Expo 2020 Dubai to break world record with the Expo World Choir

The ensemble will be made of staff and volunteers from almost all 192 national pavilions at the world fair

Expo World Choir will perform at Jubilee Park at Expo 2020 Dubai. Photo: Mahmoud Loutfy
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An intimate Irish tradition will be transformed into an epic event at Expo 2020 Dubai.

On December 9, Jubilee Park will host a one-off concert by the Expo World Choir, an ensemble comprising staff and volunteers from nearly all 192 countries featuring in the world fair.

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Organised by the Ireland Pavilion, the choir will be led by David Brophy, one of the country’s eminent conductors, having collaborated with the likes of rock giants U2 and classical music star Lang Lang.

If all goes according to the plan, Brophy says the show should break the Guinness World Record for most nationalities in a choir, a feat currently held by the International Society for Krishna Consciousness for their 2015 performance in India, featuring members from 105 countries.

Speaking to The National at Expo 2020 Dubai, Brophy says the choir aims to showcase the Irish practice of communal singing.

“The fact the show is held in December is particularly poignant,” he says. “It is the holiday season and it’s normally a time where Irish people return home from all four corners of the world to gather at homesteads, villages and churches.

“We would eat together and share stories and by the end of the evening, we will start a singalong and the atmosphere becomes even more beautiful and intimate.”

That local flavour will be on display with the choir backed by an all-Irish band playing a selection of modern and traditional instruments.

The repertoire will also include a selection of popular anthems, including One by U2.

A light touch

The Irish Pavilion is assembling the talent with its Expo counterparts, while Brophy will return in the days leading up to the show date to meet the choir and go through up to five rehearsals.

That limited time is not only because of logistics, but to maintain a sense of urgency to the performance.

"I have been fortunate enough to collaborate with some of the best musicians in the world and there is something very special about working with non-professional musicians," he says.

"They bring a certain sense of energy to the performance space that professional musicians frankly can't do.

“Sometimes, being so highly trained can work as an inhibitor because you are controlled and can't let your hair down, so to speak, when playing."

Brophy speaks from experience.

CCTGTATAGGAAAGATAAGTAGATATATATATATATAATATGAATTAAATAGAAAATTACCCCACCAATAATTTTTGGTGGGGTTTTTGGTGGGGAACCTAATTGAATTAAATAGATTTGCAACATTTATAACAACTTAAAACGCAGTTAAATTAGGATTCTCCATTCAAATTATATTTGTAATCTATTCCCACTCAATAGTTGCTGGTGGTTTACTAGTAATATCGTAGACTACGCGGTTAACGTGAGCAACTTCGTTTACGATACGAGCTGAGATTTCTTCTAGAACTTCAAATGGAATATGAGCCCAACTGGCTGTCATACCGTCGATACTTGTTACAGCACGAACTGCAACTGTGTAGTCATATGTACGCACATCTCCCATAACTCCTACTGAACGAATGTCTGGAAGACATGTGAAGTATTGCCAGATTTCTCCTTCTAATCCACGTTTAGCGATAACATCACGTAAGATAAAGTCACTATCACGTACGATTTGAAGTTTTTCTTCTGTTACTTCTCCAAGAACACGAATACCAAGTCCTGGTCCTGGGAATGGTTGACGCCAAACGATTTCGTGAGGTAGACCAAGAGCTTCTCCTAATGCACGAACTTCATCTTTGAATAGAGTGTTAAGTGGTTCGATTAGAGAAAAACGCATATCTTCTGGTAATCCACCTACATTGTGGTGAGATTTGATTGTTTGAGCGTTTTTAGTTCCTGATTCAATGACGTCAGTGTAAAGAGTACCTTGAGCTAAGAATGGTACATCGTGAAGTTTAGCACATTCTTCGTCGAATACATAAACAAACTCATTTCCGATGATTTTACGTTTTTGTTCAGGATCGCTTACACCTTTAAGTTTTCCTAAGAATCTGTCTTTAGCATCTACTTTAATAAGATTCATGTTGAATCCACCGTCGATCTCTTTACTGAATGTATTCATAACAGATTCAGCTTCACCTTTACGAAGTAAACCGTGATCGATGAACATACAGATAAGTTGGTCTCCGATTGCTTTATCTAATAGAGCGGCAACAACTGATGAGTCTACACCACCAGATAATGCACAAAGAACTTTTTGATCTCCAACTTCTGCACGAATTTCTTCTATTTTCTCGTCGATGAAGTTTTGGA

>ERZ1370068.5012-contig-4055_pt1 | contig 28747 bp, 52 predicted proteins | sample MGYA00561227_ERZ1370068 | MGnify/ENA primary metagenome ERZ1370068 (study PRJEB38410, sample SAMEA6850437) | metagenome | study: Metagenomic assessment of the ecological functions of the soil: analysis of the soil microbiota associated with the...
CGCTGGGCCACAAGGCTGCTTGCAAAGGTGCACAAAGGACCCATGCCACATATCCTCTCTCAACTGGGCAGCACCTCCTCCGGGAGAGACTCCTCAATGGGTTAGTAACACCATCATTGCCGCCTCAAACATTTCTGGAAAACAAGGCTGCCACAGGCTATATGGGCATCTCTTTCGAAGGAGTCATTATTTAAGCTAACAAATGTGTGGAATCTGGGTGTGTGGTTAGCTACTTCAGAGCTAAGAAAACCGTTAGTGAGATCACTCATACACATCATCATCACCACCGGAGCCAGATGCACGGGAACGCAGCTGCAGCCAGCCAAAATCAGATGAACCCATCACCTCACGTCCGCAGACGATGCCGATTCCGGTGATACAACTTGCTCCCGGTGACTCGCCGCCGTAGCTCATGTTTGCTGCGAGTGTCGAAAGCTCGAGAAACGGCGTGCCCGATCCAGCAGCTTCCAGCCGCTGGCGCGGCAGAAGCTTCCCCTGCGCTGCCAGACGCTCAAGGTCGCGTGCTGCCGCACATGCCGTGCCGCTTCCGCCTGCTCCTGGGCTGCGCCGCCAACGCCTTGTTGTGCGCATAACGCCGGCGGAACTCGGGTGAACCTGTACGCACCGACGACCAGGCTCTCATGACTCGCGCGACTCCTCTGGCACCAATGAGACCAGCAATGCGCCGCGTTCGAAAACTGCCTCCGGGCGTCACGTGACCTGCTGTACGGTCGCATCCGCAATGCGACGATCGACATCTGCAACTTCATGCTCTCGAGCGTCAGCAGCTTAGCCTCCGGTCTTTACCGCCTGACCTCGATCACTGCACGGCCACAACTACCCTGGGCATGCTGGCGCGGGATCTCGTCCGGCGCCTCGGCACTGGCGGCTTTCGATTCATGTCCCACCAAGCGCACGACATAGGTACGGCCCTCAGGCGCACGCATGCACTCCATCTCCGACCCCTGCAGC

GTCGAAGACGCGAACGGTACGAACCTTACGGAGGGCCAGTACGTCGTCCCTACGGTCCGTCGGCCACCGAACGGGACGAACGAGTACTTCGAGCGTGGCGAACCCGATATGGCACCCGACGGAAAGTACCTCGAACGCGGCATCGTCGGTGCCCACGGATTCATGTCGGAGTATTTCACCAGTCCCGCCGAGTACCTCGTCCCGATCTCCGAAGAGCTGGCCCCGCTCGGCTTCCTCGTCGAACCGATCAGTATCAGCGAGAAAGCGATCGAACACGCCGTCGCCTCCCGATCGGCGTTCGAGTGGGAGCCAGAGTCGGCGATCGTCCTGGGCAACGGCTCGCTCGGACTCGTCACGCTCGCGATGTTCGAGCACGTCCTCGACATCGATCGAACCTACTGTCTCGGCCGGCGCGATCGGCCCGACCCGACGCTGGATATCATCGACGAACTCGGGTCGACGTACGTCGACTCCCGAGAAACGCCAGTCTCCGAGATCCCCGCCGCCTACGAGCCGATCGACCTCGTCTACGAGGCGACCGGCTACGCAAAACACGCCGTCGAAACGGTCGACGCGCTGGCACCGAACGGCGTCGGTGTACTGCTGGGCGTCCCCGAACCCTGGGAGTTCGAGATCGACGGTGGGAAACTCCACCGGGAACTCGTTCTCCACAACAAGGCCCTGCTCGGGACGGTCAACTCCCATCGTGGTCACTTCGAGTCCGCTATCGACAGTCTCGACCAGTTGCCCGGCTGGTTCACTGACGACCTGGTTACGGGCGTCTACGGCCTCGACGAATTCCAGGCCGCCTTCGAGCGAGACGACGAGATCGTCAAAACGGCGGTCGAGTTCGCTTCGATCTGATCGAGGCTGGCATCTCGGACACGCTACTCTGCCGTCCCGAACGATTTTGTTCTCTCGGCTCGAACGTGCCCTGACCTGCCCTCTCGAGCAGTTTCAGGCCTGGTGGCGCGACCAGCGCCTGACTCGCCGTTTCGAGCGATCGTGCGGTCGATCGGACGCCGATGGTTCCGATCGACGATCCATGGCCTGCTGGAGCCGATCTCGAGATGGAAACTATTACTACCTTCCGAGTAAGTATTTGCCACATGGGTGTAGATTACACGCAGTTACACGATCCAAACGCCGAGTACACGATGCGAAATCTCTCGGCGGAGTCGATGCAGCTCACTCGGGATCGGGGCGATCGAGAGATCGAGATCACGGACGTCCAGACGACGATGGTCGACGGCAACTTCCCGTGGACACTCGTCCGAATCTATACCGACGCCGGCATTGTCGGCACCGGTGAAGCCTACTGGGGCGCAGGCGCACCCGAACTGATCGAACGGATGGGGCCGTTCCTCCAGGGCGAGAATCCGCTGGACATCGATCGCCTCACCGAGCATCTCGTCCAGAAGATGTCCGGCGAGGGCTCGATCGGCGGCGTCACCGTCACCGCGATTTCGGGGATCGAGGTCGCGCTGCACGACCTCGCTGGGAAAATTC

In 2014, he featured in the television documentary series The High Hopes Choir, which documented his mission to form Ireland's first homeless choir.

The touching programme, featuring a guest appearance by UK pop star Ed Sheeran, demonstrated the healing power of communal performance and the lifelong bonds formed as a result.

An interesting aspect of the series was the gentle manner Brophy employed throughout the rehearsals.

Counterintuitively, he says, a light touch is more effective to get the most out of untrained talent.

"Different choirs work in different ways," he says. "In a situation like this one for the Expo and the High Hopes Choir, you have to be flexible and really work from the idea where we ask people to lend their voice to us in the best way they can.

“Some people can be over-prepared and come to five or six rehearsals, while for others, it's only one. That's totally OK because each voice counts and I just want everyone to be engaged."

All about the energy

In addition to the aforementioned U2 track, Brophy is working hard to nail down a list of songs that can be sung by all.

"I am quite aware that, for some people, English may not be their first language, so we will sing songs that are anthemic and very recognisable,” he says.

And for members who don’t know the tunes, Brophy encourages them to sing along anyway. After, all, that is the Irish way.

"Back at home when we get together for a sing-song, there will be someone who will not know the words. We say just sing along anyway even if it's by 'lah-lah-lah'," he says.

"It's the same with the choir in that energy is as important as the singing. There is something very potent in bringing a large number of people together in one performance space. They all connect through the energy created while they sing."

Expo World Choir will perform on Thursday, December 9. Time to be announced soon. More information is available at the Ireland Pavilion website.


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Updated: November 03, 2021, 7:01 AM